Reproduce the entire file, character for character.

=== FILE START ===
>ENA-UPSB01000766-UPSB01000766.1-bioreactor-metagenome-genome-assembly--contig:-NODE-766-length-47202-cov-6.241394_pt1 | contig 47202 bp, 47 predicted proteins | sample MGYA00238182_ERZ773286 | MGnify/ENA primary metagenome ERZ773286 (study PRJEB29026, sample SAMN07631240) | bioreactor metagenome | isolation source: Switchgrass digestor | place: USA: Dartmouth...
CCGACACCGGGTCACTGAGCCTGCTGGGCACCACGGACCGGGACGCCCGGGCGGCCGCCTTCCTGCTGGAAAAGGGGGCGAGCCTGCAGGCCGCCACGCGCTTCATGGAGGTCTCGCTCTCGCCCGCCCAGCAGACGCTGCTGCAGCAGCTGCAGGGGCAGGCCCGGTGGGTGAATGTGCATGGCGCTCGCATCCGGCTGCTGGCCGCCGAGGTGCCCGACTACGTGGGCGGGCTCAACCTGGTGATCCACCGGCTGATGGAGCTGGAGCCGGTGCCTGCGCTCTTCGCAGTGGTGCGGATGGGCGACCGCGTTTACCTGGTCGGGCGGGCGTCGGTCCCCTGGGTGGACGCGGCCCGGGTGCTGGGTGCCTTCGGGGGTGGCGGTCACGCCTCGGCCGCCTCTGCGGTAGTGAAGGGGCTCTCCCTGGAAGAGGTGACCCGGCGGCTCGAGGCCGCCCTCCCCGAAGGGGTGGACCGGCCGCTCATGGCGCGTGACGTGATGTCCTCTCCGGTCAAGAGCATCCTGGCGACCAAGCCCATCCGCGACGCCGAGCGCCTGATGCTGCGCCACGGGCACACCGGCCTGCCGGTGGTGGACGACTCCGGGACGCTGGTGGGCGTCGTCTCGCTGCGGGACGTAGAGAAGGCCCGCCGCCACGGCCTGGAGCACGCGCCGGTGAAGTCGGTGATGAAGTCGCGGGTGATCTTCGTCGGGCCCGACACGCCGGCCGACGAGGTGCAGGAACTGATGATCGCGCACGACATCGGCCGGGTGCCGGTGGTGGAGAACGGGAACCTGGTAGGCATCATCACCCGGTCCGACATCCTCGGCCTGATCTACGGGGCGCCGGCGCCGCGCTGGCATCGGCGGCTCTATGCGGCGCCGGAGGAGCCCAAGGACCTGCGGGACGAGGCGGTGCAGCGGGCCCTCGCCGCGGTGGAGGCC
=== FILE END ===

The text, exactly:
>ENA-UPSB01000766-UPSB01000766.1-bioreactor-metagenome-genome-assembly--contig:-NODE-766-length-47202-cov-6.241394_pt1 | contig 47202 bp, 47 predicted proteins | sample MGYA00238182_ERZ773286 | MGnify/ENA primary metagenome ERZ773286 (study PRJEB29026, sample SAMN07631240) | bioreactor metagenome | isolation source: Switchgrass digestor | place: USA: Dartmouth...
CCGACACCGGGTCACTGAGCCTGCTGGGCACCACGGACCGGGACGCCCGGGCGGCCGCCTTCCTGCTGGAAAAGGGGGCGAGCCTGCAGGCCGCCACGCGCTTCATGGAGGTCTCGCTCTCGCCCGCCCAGCAGACGCTGCTGCAGCAGCTGCAGGGGCAGGCCCGGTGGGTGAATGTGCATGGCGCTCGCATCCGGCTGCTGGCCGCCGAGGTGCCCGACTACGTGGGCGGGCTCAACCTGGTGATCCACCGGCTGATGGAGCTGGAGCCGGTGCCTGCGCTCTTCGCAGTGGTGCGGATGGGCGACCGCGTTTACCTGGTCGGGCGGGCGTCGGTCCCCTGGGTGGACGCGGCCCGGGTGCTGGGTGCCTTCGGGGGTGGCGGTCACGCCTCGGCCGCCTCTGCGGTAGTGAAGGGGCTCTCCCTGGAAGAGGTGACCCGGCGGCTCGAGGCCGCCCTCCCCGAAGGGGTGGACCGGCCGCTCATGGCGCGTGACGTGATGTCCTCTCCGGTCAAGAGCATCCTGGCGACCAAGCCCATCCGCGACGCCGAGCGCCTGATGCTGCGCCACGGGCACACCGGCCTGCCGGTGGTGGACGACTCCGGGACGCTGGTGGGCGTCGTCTCGCTGCGGGACGTAGAGAAGGCCCGCCGCCACGGCCTGGAGCACGCGCCGGTGAAGTCGGTGATGAAGTCGCGGGTGATCTTCGTCGGGCCCGACACGCCGGCCGACGAGGTGCAGGAACTGATGATCGCGCACGACATCGGCCGGGTGCCGGTGGTGGAGAACGGGAACCTGGTAGGCATCATCACCCGGTCCGACATCCTCGGCCTGATCTACGGGGCGCCGGCGCCGCGCTGGCATCGGCGGCTCTATGCGGCGCCGGAGGAGCCCAAGGACCTGCGGGACGAGGCGGTGCAGCGGGCCCTCGCCGCGGTGGAGGCC